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Drift simulation of tsunami debris in the North Pacific

Kawamura, Hideyuki ; Kobayashi, Takuya ; Nishikawa, Shiro*; Ishikawa, Yoichi*; Usui, Norihisa*; Kamachi, Masafumi*; Aso, Noriko*; Tanaka, Yusuke*; Awaji, Toshiyuki*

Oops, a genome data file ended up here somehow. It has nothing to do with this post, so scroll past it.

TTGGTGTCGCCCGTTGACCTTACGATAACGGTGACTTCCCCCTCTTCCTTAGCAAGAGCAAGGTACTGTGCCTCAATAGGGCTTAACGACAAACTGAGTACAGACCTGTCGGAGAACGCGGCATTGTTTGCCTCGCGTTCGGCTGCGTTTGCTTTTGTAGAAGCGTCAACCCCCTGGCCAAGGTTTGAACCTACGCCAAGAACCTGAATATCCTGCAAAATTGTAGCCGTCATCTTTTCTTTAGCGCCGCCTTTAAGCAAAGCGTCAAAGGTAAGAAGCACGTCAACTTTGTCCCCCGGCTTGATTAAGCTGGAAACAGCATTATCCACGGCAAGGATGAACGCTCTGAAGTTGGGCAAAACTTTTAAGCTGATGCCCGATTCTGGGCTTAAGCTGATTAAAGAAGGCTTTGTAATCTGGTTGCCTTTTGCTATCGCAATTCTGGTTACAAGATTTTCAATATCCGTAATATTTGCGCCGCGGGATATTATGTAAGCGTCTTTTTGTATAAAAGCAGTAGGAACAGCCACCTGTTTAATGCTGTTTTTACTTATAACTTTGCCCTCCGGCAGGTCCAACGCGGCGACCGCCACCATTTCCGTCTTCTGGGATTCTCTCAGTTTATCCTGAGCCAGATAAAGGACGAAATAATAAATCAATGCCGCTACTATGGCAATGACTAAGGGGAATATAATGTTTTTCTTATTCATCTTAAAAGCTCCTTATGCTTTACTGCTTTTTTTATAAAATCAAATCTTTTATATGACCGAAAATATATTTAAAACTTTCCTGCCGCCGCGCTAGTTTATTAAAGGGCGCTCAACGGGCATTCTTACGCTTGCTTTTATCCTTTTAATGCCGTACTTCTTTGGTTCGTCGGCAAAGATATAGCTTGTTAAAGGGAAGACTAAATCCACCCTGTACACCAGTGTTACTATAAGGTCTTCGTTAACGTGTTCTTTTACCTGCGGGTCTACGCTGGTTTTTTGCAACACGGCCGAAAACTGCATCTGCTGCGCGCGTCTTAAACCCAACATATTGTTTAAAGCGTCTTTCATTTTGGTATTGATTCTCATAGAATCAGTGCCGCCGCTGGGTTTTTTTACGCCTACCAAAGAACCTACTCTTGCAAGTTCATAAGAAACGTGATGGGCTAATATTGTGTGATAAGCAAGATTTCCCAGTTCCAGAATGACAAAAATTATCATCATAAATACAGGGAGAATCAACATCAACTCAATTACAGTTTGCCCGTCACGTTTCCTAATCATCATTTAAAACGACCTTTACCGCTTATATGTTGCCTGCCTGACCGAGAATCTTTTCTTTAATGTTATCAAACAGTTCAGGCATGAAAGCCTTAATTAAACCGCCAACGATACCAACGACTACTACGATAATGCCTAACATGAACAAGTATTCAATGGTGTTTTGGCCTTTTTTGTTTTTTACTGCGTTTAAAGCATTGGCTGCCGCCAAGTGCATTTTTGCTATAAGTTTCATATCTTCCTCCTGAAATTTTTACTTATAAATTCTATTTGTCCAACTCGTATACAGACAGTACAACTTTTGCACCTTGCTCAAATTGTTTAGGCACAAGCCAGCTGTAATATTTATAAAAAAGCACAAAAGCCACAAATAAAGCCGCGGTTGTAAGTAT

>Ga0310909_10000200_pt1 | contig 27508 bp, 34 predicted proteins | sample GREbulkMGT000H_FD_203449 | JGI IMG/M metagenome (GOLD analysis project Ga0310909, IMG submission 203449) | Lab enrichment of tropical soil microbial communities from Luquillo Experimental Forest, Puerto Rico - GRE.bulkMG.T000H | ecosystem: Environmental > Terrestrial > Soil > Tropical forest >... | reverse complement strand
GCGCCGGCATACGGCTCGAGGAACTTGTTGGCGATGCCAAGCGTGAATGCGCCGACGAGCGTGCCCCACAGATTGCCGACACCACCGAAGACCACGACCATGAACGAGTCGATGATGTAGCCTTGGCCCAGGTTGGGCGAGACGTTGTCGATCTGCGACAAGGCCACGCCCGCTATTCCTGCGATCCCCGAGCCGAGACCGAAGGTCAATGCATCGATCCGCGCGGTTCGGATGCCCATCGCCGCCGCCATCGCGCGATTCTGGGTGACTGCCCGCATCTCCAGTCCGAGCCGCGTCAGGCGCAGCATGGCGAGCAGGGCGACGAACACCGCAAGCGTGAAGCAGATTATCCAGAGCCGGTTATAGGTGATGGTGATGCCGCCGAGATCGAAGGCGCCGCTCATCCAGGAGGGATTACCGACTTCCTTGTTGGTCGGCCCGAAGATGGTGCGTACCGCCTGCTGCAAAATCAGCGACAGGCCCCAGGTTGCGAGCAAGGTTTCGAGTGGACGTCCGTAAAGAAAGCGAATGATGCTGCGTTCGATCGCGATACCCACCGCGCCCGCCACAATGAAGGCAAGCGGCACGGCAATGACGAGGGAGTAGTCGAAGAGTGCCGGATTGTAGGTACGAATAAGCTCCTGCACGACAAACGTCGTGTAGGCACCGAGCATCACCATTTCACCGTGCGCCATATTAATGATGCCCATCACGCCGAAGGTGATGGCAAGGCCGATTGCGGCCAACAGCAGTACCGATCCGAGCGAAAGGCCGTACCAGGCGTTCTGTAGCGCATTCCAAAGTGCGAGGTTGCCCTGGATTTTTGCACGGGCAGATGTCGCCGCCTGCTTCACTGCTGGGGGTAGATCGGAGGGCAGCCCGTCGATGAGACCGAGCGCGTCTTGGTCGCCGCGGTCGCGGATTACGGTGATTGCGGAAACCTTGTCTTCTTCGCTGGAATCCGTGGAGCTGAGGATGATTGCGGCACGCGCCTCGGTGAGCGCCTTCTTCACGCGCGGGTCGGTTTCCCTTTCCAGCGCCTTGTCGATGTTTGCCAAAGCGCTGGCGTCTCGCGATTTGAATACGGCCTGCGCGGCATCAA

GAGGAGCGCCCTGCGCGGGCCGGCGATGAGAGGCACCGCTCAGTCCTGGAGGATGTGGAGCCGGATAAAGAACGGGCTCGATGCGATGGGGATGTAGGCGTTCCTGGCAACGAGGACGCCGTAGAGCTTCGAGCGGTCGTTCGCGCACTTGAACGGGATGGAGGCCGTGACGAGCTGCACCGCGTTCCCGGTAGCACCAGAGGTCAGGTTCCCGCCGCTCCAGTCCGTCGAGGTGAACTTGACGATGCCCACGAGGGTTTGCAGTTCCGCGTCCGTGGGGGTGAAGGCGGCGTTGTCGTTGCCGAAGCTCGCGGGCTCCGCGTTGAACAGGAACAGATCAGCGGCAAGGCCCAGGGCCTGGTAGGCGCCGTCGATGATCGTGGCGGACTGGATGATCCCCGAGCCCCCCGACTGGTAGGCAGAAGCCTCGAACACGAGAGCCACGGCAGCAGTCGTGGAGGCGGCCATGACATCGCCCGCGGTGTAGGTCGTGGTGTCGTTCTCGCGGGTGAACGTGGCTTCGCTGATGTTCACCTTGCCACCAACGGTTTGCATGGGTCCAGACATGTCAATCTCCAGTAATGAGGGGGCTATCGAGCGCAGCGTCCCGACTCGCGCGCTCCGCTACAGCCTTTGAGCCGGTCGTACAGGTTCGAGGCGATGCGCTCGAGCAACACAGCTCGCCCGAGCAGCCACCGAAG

A drift simulation of tsunami debris flushed out from the Tohoku district, Japan, into the North Pacific due to the tsunami on March 11, 2011, has been conducted to monitor and forecast the drift path over the North Pacific. Results showed that tsunami debris was first transported eastward by the intense Kuroshio Extension and westerly, spreading in the north and south directions by both an energetic ocean eddy and a storm track over the ocean. Tsunami debris with larger windage was transported over the North Pacific by ocean surface wind rather than ocean current and arrived at the west coast of the North American Continent in the fall of 2011. Tsunami debris located near the North American Continent migrated, associated with the basin-scale seasonal change in the atmospheric pressure pattern. Our forecast run suggested that the tsunami debris belt will be formed from the North American Continent in the east to the Philippines in the west.

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